The best part of being a farm family, is by far the “family” part.

Dennis and Tracy Broadwater were named the Independence County Farm Family of the Year, and are the Northcentral Region Farm Family of the Year.

Dennis gives all the credit of the farm’s success to his entire family, including the previous generations including his parents, Dell Conrad and Margaret Broadwater. Dennis grew up on Davis Lane in the west side of Batesville, raising cows and chickens, and his parents purchased the property where the farm is today from the doctor who delivered Dennis.

“They were hardworking people and built this farm out here, we just took it up from them,” Dennis said.

There is a Broadwater Street in Batesville now, named after the family. Three of his older sisters live in Batesville still: Diane Arnold, Linda Wade, Janet Brown, and a fourth sister, Karen Lambert, resides nearby in Floral.

The Broadwaters’ daughters Laura and Sally grew up on the farm, following their parents around and waiting for them to finish chores, not always patiently, of course.

“We would artificially inseminate the cows in the early morning or in the evenings. The girls would wait in the truck. Sometimes they’d honk the horn, and it’d scare the cows” Dennis said.

When the girls got old enough they helped out with chores, like picking up breeder-layer eggs. Helping out on the farm means a lot of time before and after school, but both girls continued achieve. Sally was all-state band and valedictorian for the Batesville High School Class of ’06. Laura was all-state in basketball and soccer, and graduated in the Batesville High School Class of ’03. Both participated 4H activities. One year the family travelled all over the state so Laura could show short-horn cattle and the effort earned her a cattle trailer from the short-horn association at the Arkansas State Fair.

It’s a tradition that Laura’s children, Rhett and Lainey Keller have embraced.

The two are members of the Sulphur Rock 4H Club and showed cattle at the Independence County Fair this year, with Rhett’s entry earning Reserve Grand Champion, along with a trophy, belt buckle, and $500. Sally’s daughters, Emma and Amelia, aren’t into showing cattle just yet, but six-year-old Emma takes ballet and plays the violin.

The commercial livestock on the farm are part of the Broadwater’s agricultural heritage.

“These cows that are out here today, they’re my great grandpa’s Jersey-mixes, and they just started breeding them with Angus, so it’s not the same cows, but the same bloodline,” Dennis explained. Besides selling their cattle, each year they finish out several steers for their meat supply, sharing it with their daughters’ families.

The Broadwaters got out of poultry, but still use the chicken houses for equipment and hay. They have a 160 head of commercial beef cattle and bale mixed hay on their 470-acre farm.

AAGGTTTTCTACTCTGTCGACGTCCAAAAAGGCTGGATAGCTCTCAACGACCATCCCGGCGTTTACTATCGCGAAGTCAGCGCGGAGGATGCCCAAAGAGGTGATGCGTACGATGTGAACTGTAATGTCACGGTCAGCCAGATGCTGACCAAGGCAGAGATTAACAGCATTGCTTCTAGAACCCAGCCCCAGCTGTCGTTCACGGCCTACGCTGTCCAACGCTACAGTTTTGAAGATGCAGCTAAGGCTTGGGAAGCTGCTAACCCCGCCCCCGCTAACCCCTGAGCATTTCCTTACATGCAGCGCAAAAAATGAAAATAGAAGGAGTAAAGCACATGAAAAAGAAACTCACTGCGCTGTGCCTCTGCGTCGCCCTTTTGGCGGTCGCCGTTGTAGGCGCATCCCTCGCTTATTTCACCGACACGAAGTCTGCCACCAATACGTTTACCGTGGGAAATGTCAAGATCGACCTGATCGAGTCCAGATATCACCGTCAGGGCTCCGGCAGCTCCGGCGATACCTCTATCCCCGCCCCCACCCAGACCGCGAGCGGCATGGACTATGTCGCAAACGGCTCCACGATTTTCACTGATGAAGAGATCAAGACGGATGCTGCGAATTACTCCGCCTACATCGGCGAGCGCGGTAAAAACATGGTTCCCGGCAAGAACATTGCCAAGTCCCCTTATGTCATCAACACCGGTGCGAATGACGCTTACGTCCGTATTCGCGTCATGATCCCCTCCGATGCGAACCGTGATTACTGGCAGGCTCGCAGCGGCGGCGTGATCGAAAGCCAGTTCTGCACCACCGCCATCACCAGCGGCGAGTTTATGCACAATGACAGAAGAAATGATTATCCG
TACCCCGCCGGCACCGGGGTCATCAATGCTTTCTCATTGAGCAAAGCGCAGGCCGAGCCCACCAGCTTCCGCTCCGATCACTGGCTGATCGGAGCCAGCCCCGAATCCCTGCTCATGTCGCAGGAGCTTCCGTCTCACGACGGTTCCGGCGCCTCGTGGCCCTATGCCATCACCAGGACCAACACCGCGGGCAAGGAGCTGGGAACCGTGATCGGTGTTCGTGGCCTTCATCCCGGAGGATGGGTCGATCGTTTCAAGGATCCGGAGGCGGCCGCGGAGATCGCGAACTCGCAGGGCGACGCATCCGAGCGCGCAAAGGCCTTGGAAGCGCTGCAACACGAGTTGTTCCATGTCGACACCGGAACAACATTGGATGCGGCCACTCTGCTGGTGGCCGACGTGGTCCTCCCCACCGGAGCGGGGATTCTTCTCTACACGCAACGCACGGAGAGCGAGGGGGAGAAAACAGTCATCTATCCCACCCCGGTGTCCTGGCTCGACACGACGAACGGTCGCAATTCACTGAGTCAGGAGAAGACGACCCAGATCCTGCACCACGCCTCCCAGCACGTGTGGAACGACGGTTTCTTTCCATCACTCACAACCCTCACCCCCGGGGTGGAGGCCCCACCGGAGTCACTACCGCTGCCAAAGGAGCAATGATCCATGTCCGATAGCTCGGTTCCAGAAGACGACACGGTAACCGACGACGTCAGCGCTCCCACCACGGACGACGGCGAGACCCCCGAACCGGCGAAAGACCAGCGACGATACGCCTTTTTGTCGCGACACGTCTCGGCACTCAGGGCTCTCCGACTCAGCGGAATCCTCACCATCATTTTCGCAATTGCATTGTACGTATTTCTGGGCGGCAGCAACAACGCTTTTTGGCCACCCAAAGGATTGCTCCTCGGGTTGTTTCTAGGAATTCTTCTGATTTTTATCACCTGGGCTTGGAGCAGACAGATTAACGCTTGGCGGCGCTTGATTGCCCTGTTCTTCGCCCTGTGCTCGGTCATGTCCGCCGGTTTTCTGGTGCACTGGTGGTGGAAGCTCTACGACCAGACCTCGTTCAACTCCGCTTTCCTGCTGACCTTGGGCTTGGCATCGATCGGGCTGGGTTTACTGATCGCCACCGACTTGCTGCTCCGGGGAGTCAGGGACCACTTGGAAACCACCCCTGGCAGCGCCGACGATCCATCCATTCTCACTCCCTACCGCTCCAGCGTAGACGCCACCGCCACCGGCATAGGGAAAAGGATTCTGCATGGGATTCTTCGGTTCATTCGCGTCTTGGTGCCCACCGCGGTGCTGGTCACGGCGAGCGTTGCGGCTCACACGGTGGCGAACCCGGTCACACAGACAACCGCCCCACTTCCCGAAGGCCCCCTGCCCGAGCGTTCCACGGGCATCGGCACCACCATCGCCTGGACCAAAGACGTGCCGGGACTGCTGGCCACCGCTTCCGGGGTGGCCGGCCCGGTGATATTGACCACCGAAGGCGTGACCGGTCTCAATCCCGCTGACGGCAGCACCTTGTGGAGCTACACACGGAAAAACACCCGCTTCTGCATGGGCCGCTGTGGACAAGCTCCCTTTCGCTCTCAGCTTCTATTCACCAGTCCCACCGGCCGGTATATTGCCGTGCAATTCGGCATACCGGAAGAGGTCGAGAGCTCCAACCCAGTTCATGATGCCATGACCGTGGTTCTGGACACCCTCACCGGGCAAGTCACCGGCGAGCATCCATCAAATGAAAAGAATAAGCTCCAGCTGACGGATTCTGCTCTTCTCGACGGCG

“When I was kid, a big cow would be 800-900 pounds, and then they went to 1,500-1,600 pound cows, now they’re about 1,200, which is really good, really middle-of-the ground, they don’t eat too much, and they raise a big calf,” Broadwater said.

Two good things to have on a farm is an accountant and a sociologist, and Broadwater Farms has both. The Broadwaters have been farming and ranching for 60 years, doing most of that after they worked all day at University of Arkansas Community College Batesville.

In fact, the two are college sweethearts, meeting at the University of Central Arkansas. Dennis graduated UCA in 1983 with degrees in sociology and psychology, and later earned his Master’s in Education from the University of Arkansas Little Rock. Tracy graduated from Clinton High School in 1980, and graduated from UCA in 1984 with a degree in accounting. Dennis, a Class of ’79 graduate from Batesville High School, worked for 20 years for ConAgra, before working as director for the Student Success Center at UACCB for 13 years.

“I retired two years ago and I don’t know how I ever had time to work,” Dennis joked.

Tracy was new to farming when the two married, so she learned as she worked along with Dennis starting with haying, then helping with the cows, and picking up eggs. She holds a Masters of Business Administration and is a business faculty member at UACCB.

Technology helps the Broadwaters with maintaining their herd of large, gentle cattle. Dennis points out a small disc on a cow’s hip. It’s a sensor that sends a signal notifying him when the cow and bull have bred. Like many farmers, weather plays a big role in the Broadwater Farms day to day operations. In the past, a farmer might have to tune in at a particular time to get a weather forecast that was fairly vague, these days it is much more accurate, and available 24/7. Even with all the rain Arkansas got this spring, the Broadwaters were able to put up hay.

“When we first got a round baler, you had to look back to see how big the bale was, now it beeps, you stop, and it tells you when it’s time to kick it out, you just watch a computer screen now,” Broadwater said.

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